The experience of the past five and a half years has shown the complete opposite. National Competition Policy has been implemented without regard to its impact on local communities. Belatedly, the government has started to recognise this, but even so, Deputy Prime Minister John Anderson's recent promised "enhancements" will do little to change the Government's implementation of this policy.

The Coalition sat back while five years of pain was inflicted:

It sat back while Jeff Kennett imposed his ideological obsession with Compulsory Competitive Tendering on councils across Victoria. ●

It allowed Government control of the NCP process to drift, by not convening the Council of Australian Governments regularly to oversee the implementation of national competition policy. ●

The consistent application of the public interest test has been neglected, which has adversely ●

affected councils contracting out services.

Local Government And The GST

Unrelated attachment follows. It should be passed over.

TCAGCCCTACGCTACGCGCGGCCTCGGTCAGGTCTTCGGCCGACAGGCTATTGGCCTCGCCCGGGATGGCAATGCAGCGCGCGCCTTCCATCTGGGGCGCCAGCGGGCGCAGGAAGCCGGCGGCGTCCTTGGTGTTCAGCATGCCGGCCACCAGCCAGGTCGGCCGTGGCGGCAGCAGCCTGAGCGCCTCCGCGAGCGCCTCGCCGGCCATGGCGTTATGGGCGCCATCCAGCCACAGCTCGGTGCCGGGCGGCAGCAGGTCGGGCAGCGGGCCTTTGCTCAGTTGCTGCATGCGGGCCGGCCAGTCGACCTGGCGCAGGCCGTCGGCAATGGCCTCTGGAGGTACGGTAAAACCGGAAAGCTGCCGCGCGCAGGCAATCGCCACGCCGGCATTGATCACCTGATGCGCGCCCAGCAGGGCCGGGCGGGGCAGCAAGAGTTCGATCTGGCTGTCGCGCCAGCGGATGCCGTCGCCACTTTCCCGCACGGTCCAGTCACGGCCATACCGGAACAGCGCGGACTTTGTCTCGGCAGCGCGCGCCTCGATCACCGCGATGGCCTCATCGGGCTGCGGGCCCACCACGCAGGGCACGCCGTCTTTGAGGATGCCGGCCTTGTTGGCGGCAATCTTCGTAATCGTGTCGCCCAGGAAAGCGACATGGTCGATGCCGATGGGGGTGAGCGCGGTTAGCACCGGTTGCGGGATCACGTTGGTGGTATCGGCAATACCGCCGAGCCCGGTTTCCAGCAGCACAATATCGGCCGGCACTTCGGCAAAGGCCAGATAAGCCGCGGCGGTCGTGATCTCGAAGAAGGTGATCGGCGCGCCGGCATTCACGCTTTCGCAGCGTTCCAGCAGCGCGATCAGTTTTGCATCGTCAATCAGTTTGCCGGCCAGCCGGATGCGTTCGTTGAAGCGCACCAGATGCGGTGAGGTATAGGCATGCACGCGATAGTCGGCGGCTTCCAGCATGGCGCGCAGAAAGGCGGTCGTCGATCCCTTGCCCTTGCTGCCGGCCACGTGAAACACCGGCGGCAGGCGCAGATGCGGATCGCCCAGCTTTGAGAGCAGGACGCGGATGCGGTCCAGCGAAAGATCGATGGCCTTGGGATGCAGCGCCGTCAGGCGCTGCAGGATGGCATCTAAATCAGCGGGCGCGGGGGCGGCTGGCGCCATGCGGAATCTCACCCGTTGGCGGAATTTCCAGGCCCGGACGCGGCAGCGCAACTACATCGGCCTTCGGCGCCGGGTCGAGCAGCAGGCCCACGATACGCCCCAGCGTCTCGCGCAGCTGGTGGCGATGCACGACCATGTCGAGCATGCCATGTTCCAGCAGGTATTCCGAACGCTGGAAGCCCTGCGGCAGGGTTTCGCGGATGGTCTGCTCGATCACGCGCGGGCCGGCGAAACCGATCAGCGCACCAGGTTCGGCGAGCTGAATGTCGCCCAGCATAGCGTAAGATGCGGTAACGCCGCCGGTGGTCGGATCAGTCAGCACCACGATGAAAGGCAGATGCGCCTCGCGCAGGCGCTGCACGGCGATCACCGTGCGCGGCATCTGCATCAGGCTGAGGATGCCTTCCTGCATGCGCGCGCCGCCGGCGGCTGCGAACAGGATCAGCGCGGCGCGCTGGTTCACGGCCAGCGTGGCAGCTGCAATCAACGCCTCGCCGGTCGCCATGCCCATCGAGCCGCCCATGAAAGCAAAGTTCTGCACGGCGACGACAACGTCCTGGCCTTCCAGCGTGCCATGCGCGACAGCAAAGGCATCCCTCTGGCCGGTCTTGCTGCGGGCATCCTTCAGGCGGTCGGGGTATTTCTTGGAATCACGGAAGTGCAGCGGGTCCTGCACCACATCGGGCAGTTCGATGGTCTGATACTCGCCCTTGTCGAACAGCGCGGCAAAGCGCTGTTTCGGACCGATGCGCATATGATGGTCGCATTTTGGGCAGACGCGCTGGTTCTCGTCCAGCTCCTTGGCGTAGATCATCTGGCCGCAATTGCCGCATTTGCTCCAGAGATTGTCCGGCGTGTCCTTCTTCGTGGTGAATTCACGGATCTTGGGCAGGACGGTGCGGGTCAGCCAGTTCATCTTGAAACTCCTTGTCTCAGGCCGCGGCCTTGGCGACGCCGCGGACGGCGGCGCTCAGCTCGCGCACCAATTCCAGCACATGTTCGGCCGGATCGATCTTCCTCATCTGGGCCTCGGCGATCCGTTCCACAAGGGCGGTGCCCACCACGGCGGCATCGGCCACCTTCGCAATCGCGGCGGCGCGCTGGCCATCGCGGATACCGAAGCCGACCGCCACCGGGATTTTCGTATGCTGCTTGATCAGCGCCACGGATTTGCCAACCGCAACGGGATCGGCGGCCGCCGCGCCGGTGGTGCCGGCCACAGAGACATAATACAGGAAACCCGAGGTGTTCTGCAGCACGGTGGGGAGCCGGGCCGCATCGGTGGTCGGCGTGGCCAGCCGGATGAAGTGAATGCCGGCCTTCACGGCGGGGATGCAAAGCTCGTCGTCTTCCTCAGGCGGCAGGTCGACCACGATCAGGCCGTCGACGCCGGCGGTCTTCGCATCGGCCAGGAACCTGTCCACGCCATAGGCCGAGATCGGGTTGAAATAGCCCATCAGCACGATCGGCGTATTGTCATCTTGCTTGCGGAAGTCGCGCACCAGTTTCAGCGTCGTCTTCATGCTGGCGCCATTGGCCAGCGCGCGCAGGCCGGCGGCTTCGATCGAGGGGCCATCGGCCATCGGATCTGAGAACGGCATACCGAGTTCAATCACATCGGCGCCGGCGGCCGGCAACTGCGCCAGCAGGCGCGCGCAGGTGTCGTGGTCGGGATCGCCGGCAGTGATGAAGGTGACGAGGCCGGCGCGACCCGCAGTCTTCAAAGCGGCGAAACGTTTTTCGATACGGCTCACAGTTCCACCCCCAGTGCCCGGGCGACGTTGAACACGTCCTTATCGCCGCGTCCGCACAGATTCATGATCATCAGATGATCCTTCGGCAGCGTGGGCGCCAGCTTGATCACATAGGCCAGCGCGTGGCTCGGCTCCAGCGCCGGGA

In 1998 the Coalition made an undertaking to Local government: "that most council charges will be GST-free." (Coalition's 1998 "Sustaining Local Communities" policy, page 2.) Lynton Crosby, Liberal federal Director, in a letter to Local government on behalf of the Prime Minister on 17 September 1998, promised that: "The non-commercial activities of government will be outside the scope of the GST. This means that where a service is provided free of charge or for a nominal charge, the GST will not apply."

However, after the 1998 election the Government said the GST would apply to all Local government services deemed to be "commercial" where a nominal fee is charged. This means a GST is now charged on services such as swimming-pool admission prices, parking meter fees, library membership fees, recreation centre hire fees and senior citizen transport.